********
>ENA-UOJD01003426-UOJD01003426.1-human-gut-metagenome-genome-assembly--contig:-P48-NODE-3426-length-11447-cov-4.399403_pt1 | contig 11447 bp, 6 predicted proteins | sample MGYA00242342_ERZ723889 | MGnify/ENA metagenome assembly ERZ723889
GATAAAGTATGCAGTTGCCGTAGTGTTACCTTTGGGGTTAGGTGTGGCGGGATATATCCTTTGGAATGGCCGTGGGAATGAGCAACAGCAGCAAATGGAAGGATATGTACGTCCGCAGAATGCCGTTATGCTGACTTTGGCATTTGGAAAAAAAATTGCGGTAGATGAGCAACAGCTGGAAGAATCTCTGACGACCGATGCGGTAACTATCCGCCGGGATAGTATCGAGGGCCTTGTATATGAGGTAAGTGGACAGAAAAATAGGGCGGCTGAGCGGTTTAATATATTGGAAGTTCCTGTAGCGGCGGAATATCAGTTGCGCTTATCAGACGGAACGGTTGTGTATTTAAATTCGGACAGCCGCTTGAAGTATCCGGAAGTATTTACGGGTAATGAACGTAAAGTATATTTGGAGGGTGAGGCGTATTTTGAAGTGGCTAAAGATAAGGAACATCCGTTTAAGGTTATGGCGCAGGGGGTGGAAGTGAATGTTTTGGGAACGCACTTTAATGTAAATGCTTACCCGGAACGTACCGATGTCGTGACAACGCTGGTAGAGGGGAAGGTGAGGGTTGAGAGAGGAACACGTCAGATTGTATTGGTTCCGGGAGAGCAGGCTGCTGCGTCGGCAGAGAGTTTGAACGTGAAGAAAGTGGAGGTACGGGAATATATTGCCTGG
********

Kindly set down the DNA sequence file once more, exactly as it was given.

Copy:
>ENA-UOJD01003426-UOJD01003426.1-human-gut-metagenome-genome-assembly--contig:-P48-NODE-3426-length-11447-cov-4.399403_pt1 | contig 11447 bp, 6 predicted proteins | sample MGYA00242342_ERZ723889 | MGnify/ENA metagenome assembly ERZ723889
GATAAAGTATGCAGTTGCCGTAGTGTTACCTTTGGGGTTAGGTGTGGCGGGATATATCCTTTGGAATGGCCGTGGGAATGAGCAACAGCAGCAAATGGAAGGATATGTACGTCCGCAGAATGCCGTTATGCTGACTTTGGCATTTGGAAAAAAAATTGCGGTAGATGAGCAACAGCTGGAAGAATCTCTGACGACCGATGCGGTAACTATCCGCCGGGATAGTATCGAGGGCCTTGTATATGAGGTAAGTGGACAGAAAAATAGGGCGGCTGAGCGGTTTAATATATTGGAAGTTCCTGTAGCGGCGGAATATCAGTTGCGCTTATCAGACGGAACGGTTGTGTATTTAAATTCGGACAGCCGCTTGAAGTATCCGGAAGTATTTACGGGTAATGAACGTAAAGTATATTTGGAGGGTGAGGCGTATTTTGAAGTGGCTAAAGATAAGGAACATCCGTTTAAGGTTATGGCGCAGGGGGTGGAAGTGAATGTTTTGGGAACGCACTTTAATGTAAATGCTTACCCGGAACGTACCGATGTCGTGACAACGCTGGTAGAGGGGAAGGTGAGGGTTGAGAGAGGAACACGTCAGATTGTATTGGTTCCGGGAGAGCAGGCTGCTGCGTCGGCAGAGAGTTTGAACGTGAAGAAAGTGGAGGTACGGGAATATATTGCCTGG